Grading student papers and giving feedback: it’s the bane of the writing teacher’s life, but it tends to occupy a lot of our time. Particularly now, as the school year comes to an end and our inboxes fill up with piles of final papers.
It’s such a source of consternation and frustration that there are a number of professional books out there on how to make the process faster, easier, and less painless. In one of these books, aptly titled Papers, Papers, Papers: An English Teacher’s Survival Guide, legendary English teacher Carol Jago underscores the importance of our work and concludes, “We owe it to our students not to let the paper load defeat us.”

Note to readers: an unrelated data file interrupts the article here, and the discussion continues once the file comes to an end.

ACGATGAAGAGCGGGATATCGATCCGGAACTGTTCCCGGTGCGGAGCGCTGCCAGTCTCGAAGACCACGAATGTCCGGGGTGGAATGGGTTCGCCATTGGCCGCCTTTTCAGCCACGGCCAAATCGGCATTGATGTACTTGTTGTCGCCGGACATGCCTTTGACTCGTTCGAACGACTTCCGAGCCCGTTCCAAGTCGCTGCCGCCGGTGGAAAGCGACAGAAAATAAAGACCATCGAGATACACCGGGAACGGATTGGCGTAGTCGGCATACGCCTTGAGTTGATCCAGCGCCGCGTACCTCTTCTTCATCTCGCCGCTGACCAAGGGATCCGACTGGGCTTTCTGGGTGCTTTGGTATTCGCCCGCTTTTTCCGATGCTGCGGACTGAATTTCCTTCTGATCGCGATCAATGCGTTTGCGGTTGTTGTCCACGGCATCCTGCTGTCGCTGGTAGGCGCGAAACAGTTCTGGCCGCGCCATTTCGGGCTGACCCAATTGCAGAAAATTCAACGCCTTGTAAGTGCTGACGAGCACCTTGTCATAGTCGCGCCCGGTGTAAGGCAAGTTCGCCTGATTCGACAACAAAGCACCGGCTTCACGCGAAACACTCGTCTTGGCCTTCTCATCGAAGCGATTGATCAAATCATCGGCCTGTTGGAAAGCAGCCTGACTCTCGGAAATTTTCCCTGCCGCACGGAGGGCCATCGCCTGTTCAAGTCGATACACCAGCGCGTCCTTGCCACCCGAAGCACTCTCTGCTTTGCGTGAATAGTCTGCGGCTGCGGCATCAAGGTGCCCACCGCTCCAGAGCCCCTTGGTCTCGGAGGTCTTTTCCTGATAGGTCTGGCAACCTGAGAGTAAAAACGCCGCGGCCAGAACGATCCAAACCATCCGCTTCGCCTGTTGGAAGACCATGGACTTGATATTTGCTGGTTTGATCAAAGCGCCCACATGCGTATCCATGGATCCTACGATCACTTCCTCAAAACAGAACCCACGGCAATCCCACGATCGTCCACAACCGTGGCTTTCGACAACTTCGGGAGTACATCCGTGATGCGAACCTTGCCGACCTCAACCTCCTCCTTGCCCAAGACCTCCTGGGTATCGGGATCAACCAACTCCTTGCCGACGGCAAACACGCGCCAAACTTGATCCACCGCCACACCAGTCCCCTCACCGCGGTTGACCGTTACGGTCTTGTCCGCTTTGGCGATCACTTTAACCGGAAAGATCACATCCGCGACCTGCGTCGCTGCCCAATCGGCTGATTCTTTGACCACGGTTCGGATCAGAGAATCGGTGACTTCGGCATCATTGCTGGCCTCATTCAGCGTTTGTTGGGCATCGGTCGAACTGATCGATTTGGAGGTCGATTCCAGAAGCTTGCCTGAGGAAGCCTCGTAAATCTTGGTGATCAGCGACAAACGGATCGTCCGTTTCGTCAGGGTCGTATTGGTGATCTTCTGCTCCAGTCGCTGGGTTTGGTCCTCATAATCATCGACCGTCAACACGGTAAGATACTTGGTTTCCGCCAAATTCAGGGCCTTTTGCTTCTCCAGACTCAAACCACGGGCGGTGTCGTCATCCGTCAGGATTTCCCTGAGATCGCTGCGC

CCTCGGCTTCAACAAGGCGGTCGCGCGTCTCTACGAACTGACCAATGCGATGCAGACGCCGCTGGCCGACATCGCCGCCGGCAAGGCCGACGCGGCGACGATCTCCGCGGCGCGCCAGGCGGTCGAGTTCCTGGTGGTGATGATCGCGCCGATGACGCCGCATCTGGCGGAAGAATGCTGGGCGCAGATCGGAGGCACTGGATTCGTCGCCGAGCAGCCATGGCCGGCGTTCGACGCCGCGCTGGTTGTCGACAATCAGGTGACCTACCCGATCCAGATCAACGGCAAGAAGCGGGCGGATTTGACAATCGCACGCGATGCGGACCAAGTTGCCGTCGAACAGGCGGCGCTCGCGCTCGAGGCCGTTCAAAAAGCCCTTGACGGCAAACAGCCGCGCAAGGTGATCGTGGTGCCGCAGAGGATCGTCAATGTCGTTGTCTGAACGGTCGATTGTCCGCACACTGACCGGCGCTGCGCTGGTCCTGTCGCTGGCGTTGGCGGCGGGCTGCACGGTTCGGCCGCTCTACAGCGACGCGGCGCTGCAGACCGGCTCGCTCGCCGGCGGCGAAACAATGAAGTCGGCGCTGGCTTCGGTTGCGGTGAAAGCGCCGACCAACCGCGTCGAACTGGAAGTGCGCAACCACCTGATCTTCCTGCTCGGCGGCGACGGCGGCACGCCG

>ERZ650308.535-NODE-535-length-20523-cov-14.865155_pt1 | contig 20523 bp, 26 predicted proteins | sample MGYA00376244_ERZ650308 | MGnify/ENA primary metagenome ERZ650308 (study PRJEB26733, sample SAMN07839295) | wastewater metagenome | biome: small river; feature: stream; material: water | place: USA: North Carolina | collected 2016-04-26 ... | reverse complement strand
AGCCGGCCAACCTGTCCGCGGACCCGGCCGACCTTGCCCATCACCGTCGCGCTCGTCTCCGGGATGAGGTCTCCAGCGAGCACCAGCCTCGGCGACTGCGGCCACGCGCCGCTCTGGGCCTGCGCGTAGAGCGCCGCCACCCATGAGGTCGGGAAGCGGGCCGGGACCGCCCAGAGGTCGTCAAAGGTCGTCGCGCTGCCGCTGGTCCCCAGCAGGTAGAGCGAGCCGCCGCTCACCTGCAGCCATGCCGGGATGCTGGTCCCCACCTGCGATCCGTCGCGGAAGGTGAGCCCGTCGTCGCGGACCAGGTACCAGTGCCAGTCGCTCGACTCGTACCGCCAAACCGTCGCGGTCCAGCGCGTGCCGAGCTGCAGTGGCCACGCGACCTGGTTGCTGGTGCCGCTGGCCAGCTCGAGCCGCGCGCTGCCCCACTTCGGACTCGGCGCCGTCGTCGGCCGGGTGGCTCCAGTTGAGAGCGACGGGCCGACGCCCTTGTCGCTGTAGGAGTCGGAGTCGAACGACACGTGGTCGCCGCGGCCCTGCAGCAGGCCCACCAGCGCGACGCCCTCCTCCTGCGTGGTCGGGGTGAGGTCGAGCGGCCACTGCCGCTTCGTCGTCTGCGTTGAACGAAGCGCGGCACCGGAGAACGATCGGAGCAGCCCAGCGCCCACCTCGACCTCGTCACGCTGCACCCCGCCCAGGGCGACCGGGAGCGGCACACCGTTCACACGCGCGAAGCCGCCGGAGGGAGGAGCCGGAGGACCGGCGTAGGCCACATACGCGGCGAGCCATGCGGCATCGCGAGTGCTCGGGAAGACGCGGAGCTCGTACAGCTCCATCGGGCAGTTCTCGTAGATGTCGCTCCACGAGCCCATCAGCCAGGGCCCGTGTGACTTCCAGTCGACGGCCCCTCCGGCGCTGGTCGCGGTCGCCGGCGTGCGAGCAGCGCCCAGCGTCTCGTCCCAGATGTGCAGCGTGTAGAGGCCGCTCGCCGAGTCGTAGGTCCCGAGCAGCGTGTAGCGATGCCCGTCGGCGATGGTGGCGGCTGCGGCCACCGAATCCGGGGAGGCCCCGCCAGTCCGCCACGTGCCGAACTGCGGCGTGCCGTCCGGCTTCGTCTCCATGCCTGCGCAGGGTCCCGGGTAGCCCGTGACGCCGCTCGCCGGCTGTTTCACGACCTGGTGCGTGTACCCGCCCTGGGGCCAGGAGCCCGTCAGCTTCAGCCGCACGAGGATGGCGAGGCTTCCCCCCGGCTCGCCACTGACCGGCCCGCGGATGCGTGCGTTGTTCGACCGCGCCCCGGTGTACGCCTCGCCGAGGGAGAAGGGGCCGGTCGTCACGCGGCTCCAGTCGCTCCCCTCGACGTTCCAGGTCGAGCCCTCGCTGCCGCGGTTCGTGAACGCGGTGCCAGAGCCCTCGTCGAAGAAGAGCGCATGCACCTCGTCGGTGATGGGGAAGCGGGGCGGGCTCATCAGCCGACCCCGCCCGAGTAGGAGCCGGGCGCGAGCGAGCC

Given the research on the importance of feedback on students’ writing (Hattie & Timperley, 2007–see link), we must continue to engage with students’ papers. So how do we stay strong and avoid defeat, as Jago argues we must? There’s a way to increase the valuable feedback students receive without adding to our own workloads. The answer lies in peer response. Continue reading